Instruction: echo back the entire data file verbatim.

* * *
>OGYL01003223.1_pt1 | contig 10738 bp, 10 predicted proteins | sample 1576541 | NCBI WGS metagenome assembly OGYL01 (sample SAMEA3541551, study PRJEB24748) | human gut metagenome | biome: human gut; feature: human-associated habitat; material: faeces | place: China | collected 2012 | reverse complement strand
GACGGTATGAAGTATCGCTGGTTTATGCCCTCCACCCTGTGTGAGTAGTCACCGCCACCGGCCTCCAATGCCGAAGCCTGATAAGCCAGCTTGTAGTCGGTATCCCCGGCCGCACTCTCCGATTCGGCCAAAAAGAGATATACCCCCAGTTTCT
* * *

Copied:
>OGYL01003223.1_pt1 | contig 10738 bp, 10 predicted proteins | sample 1576541 | NCBI WGS metagenome assembly OGYL01 (sample SAMEA3541551, study PRJEB24748) | human gut metagenome | biome: human gut; feature: human-associated habitat; material: faeces | place: China | collected 2012 | reverse complement strand
GACGGTATGAAGTATCGCTGGTTTATGCCCTCCACCCTGTGTGAGTAGTCACCGCCACCGGCCTCCAATGCCGAAGCCTGATAAGCCAGCTTGTAGTCGGTATCCCCGGCCGCACTCTCCGATTCGGCCAAAAAGAGATATACCCCCAGTTTCT